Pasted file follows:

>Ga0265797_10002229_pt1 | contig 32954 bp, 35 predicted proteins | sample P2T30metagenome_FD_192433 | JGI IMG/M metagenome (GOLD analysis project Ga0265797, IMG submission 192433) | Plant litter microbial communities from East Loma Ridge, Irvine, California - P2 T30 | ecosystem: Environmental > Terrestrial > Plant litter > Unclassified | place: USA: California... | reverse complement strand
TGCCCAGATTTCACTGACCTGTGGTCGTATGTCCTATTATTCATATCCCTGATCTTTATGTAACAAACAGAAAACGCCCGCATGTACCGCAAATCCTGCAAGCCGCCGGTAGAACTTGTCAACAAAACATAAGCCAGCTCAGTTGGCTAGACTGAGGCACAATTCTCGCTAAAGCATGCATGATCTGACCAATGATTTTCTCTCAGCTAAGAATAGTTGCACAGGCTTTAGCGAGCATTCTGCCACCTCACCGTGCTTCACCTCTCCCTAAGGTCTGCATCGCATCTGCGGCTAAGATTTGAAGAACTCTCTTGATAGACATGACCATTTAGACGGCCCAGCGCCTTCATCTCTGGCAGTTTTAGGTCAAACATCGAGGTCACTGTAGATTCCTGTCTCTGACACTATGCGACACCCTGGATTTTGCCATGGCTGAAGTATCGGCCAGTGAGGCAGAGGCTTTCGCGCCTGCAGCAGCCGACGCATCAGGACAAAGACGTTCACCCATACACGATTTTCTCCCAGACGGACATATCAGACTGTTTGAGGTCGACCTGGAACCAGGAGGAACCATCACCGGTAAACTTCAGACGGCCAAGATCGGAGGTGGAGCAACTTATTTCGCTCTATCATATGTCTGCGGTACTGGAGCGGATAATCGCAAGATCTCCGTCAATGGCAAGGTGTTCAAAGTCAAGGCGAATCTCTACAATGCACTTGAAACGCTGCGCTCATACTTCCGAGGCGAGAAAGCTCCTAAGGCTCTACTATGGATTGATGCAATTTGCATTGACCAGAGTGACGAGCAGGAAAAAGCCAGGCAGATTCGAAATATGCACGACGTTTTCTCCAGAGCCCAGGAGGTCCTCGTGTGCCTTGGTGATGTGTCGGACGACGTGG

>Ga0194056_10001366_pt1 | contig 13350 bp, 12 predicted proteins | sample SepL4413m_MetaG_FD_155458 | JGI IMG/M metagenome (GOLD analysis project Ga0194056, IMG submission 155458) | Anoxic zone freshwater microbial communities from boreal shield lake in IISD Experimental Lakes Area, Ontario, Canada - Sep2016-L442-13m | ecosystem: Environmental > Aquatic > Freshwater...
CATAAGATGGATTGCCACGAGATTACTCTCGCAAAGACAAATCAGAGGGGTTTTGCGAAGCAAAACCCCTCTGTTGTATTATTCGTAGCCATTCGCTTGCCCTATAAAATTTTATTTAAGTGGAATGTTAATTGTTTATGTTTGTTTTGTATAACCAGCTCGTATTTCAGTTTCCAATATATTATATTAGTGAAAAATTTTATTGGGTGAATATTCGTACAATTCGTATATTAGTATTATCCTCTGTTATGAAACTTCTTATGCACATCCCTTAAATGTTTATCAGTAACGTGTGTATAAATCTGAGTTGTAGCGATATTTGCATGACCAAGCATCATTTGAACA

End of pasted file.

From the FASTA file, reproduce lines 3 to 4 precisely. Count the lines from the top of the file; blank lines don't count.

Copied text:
>Ga0194056_10001366_pt1 | contig 13350 bp, 12 predicted proteins | sample SepL4413m_MetaG_FD_155458 | JGI IMG/M metagenome (GOLD analysis project Ga0194056, IMG submission 155458) | Anoxic zone freshwater microbial communities from boreal shield lake in IISD Experimental Lakes Area, Ontario, Canada - Sep2016-L442-13m | ecosystem: Environmental > Aquatic > Freshwater...
CATAAGATGGATTGCCACGAGATTACTCTCGCAAAGACAAATCAGAGGGGTTTTGCGAAGCAAAACCCCTCTGTTGTATTATTCGTAGCCATTCGCTTGCCCTATAAAATTTTATTTAAGTGGAATGTTAATTGTTTATGTTTGTTTTGTATAACCAGCTCGTATTTCAGTTTCCAATATATTATATTAGTGAAAAATTTTATTGGGTGAATATTCGTACAATTCGTATATTAGTATTATCCTCTGTTATGAAACTTCTTATGCACATCCCTTAAATGTTTATCAGTAACGTGTGTATAAATCTGAGTTGTAGCGATATTTGCATGACCAAGCATCATTTGAACA